MALDI Mass Spectrometry Based Molecular Phenotyping of CNS Glial Cells for Prediction in Mammalian Brain Tissue
Analytical and Bioanalytical Chemistry. Jul, 2011 | Pubmed ID: 21553124
The development of powerful analytical techniques for specific molecular characterization of neural cell types is of central relevance in neuroscience research for elucidating cellular functions in the central nervous system (CNS). This study examines the use of differential protein expression profiling of mammalian neural cells using direct analysis by means of matrix-assisted laser desorption/ionization time-of-flight mass spectrometry (MALDI-TOF-MS). MALDI-MS analysis is rapid, sensitive, robust, and specific for large biomolecules in complex matrices. Here, we describe a newly developed and straightforward methodology for direct characterization of rodent CNS glial cells using MALDI-MS-based intact cell mass spectrometry (ICMS). This molecular phenotyping approach enables monitoring of cell growth stages, (stem) cell differentiation, as well as probing cellular responses towards different stimulations. Glial cells were separated into pure astroglial, microglial, and oligodendroglial cell cultures. The intact cell suspensions were then analyzed directly by MALDI-TOF-MS, resulting in characteristic mass spectra profiles that discriminated glial cell types using principal component analysis. Complementary proteomic experiments revealed the identity of these signature proteins that were predominantly expressed in the different glial cell types, including histone H4 for oligodendrocytes and S100-A10 for astrocytes. MALDI imaging MS was performed, and signature masses were employed as molecular tracers for prediction of oligodendroglial and astroglial localization in brain tissue. The different cell type specific protein distributions in tissue were validated using immunohistochemistry. ICMS of intact neuroglia is a simple and straightforward approach for characterization and discrimination of different cell types with molecular specificity.
L-DOPA-induced Dyskinesia is Associated with Regional Increase of Striatal Dynorphin Peptides As Elucidated by Imaging Mass Spectrometry
Molecular & Cellular Proteomics : MCP. Oct, 2011 | Pubmed ID: 21737418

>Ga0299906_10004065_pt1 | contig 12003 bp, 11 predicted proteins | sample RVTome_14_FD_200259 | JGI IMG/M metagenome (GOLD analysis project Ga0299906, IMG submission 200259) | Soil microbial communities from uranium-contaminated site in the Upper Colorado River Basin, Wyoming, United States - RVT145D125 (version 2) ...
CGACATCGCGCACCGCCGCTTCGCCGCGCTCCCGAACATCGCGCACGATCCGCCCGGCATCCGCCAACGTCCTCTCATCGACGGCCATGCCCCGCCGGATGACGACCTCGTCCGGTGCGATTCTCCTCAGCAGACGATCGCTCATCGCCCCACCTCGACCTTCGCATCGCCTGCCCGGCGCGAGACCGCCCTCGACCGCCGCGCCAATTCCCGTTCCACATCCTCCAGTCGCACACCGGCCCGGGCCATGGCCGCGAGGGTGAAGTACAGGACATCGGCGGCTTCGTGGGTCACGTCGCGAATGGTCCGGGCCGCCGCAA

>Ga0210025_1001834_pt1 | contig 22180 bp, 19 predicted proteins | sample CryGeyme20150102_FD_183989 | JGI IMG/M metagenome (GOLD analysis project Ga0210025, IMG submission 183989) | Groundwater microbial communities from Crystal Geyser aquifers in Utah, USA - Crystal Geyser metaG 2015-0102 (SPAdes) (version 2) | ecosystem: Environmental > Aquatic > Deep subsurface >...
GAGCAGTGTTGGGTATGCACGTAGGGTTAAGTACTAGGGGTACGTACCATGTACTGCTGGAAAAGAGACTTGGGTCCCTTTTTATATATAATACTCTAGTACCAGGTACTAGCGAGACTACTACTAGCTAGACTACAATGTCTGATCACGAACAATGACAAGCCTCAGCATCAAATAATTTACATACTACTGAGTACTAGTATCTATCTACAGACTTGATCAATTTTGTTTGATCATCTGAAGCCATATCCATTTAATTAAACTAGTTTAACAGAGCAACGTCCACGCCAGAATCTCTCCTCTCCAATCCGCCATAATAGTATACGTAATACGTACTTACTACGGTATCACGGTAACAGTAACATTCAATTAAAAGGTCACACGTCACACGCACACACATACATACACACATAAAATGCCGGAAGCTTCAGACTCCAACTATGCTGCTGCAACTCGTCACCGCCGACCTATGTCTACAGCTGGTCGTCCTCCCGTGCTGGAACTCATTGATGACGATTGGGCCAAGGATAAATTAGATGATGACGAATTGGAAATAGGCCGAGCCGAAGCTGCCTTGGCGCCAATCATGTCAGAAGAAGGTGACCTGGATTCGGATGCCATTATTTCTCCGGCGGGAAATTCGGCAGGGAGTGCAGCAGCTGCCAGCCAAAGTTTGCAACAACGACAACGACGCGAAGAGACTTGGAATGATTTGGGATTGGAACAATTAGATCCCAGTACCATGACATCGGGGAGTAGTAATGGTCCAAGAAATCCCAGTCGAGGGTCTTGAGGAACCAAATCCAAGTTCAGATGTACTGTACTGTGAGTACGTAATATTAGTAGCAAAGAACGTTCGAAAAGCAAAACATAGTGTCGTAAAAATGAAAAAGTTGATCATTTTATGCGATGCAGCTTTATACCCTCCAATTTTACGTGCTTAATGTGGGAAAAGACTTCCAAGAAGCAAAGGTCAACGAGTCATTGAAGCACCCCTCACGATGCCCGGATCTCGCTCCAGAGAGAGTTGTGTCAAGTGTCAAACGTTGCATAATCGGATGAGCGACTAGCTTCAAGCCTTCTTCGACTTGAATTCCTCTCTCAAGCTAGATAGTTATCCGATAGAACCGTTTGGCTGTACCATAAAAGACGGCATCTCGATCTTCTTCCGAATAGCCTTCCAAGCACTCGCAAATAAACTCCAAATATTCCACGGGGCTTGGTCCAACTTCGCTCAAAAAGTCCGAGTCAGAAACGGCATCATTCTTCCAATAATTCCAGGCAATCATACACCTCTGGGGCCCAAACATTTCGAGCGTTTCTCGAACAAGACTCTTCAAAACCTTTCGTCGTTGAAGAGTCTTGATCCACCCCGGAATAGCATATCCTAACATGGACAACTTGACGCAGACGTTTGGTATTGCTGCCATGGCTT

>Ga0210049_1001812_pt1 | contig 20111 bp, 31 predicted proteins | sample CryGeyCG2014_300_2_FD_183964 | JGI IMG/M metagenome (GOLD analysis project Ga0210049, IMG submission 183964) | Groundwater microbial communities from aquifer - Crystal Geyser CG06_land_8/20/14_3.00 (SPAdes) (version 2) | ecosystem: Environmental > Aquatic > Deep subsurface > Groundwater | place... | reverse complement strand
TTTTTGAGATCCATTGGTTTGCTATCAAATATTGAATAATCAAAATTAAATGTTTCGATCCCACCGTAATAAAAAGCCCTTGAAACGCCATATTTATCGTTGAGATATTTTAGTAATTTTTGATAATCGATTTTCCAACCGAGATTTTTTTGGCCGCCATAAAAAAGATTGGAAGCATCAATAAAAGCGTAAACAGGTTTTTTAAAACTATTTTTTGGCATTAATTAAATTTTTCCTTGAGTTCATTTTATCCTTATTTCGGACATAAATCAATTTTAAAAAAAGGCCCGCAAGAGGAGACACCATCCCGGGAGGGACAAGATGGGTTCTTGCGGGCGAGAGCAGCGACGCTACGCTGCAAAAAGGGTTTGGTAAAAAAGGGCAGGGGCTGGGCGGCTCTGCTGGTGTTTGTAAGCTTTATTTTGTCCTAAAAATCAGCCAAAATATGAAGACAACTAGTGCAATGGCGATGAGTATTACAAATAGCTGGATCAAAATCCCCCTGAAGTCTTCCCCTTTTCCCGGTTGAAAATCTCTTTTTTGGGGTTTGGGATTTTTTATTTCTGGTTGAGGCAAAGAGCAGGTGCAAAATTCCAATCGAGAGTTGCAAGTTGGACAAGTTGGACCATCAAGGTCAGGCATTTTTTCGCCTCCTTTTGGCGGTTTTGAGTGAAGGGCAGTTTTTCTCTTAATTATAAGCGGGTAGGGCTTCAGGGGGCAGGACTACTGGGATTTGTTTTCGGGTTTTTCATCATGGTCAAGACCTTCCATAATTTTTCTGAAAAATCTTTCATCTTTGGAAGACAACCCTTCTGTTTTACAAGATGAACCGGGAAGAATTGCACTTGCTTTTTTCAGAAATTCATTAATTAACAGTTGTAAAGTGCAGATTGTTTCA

Opioid peptides are involved in various pathophysiological processes, including algesia, epilepsy, and drug dependence. A strong association between L-DOPA-induced dyskinesia (LID) and elevated prodynorphin mRNA levels has been established in both patients and in animal models of Parkinson's disease, but to date the endogenous prodynorphin peptide products have not been determined. Here, matrix-assisted laser desorption ionization (MALDI) imaging mass spectrometry (IMS) was used for characterization, localization, and relative quantification of striatal neuropeptides in a rat model of LID in Parkinson's disease. MALDI IMS has the unique advantage of high sensitivity and high molecular specificity, allowing comprehensive detection of multiple molecular species in a single tissue section. Indeed, several dynorphins and enkephalins could be detected in the present study, including dynorphin A(1-8), dynorphin B, α-neoendorphin, MetEnkRF, MetEnkRGL, PEnk (198-209, 219-229). IMS analysis revealed elevated levels of dynorphin B, α-neoendorphin, substance P, and PEnk (220-229) in the dorsolateral striatum of high-dyskinetic animals compared with low-dyskinetic and lesion-only control rats. Furthermore, the peak-intensities of the prodynorphin derived peptides, dynorphin B and α-neoendorphin, were strongly and positively correlated with LID severity. Interestingly, these LID associated dynorphin peptides are not those with high affinity to κ opioid receptors, but are known to bind and activate also μ- and Δ-opioid receptors. In addition, the peak intensities of a novel endogenous metabolite of α-neoendorphin lacking the N-terminal tyrosine correlated positively with dyskinesia severity. MALDI IMS of striatal sections from Pdyn knockout mice verified the identity of fully processed dynorphin peptides and the presence of endogenous des-tyrosine α-neoendorphin. Des-tyrosine dynorphins display reduced opioid receptor binding and this points to possible novel nonopioid receptor mediated changes in the striatum of dyskinetic rats. Because des-tyrosine dynorphins can only be detected by mass spectrometry, as no antibodies are available, these findings highlight the importance of MALDI IMS analysis for the study of molecular dynamics in neurological diseases.